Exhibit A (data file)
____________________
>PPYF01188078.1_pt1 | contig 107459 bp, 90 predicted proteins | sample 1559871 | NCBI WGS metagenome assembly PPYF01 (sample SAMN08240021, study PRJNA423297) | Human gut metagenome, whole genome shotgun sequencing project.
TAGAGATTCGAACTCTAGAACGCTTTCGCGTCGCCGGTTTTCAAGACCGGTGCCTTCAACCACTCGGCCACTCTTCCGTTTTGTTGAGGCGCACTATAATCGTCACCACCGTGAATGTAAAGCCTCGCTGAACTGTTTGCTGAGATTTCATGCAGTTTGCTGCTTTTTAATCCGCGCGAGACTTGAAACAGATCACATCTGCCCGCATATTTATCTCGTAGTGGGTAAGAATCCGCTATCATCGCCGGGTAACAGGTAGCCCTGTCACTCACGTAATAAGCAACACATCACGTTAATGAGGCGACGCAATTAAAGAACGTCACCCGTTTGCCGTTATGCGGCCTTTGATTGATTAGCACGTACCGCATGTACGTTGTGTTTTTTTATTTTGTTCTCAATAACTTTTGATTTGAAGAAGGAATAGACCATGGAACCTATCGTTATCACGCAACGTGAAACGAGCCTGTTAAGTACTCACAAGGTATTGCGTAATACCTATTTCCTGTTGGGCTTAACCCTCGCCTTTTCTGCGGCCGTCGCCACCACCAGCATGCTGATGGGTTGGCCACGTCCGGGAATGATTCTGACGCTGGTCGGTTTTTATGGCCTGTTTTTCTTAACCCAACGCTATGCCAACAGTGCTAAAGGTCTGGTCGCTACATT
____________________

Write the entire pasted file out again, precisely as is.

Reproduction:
>PPYF01188078.1_pt1 | contig 107459 bp, 90 predicted proteins | sample 1559871 | NCBI WGS metagenome assembly PPYF01 (sample SAMN08240021, study PRJNA423297) | Human gut metagenome, whole genome shotgun sequencing project.
TAGAGATTCGAACTCTAGAACGCTTTCGCGTCGCCGGTTTTCAAGACCGGTGCCTTCAACCACTCGGCCACTCTTCCGTTTTGTTGAGGCGCACTATAATCGTCACCACCGTGAATGTAAAGCCTCGCTGAACTGTTTGCTGAGATTTCATGCAGTTTGCTGCTTTTTAATCCGCGCGAGACTTGAAACAGATCACATCTGCCCGCATATTTATCTCGTAGTGGGTAAGAATCCGCTATCATCGCCGGGTAACAGGTAGCCCTGTCACTCACGTAATAAGCAACACATCACGTTAATGAGGCGACGCAATTAAAGAACGTCACCCGTTTGCCGTTATGCGGCCTTTGATTGATTAGCACGTACCGCATGTACGTTGTGTTTTTTTATTTTGTTCTCAATAACTTTTGATTTGAAGAAGGAATAGACCATGGAACCTATCGTTATCACGCAACGTGAAACGAGCCTGTTAAGTACTCACAAGGTATTGCGTAATACCTATTTCCTGTTGGGCTTAACCCTCGCCTTTTCTGCGGCCGTCGCCACCACCAGCATGCTGATGGGTTGGCCACGTCCGGGAATGATTCTGACGCTGGTCGGTTTTTATGGCCTGTTTTTCTTAACCCAACGCTATGCCAACAGTGCTAAAGGTCTGGTCGCTACATT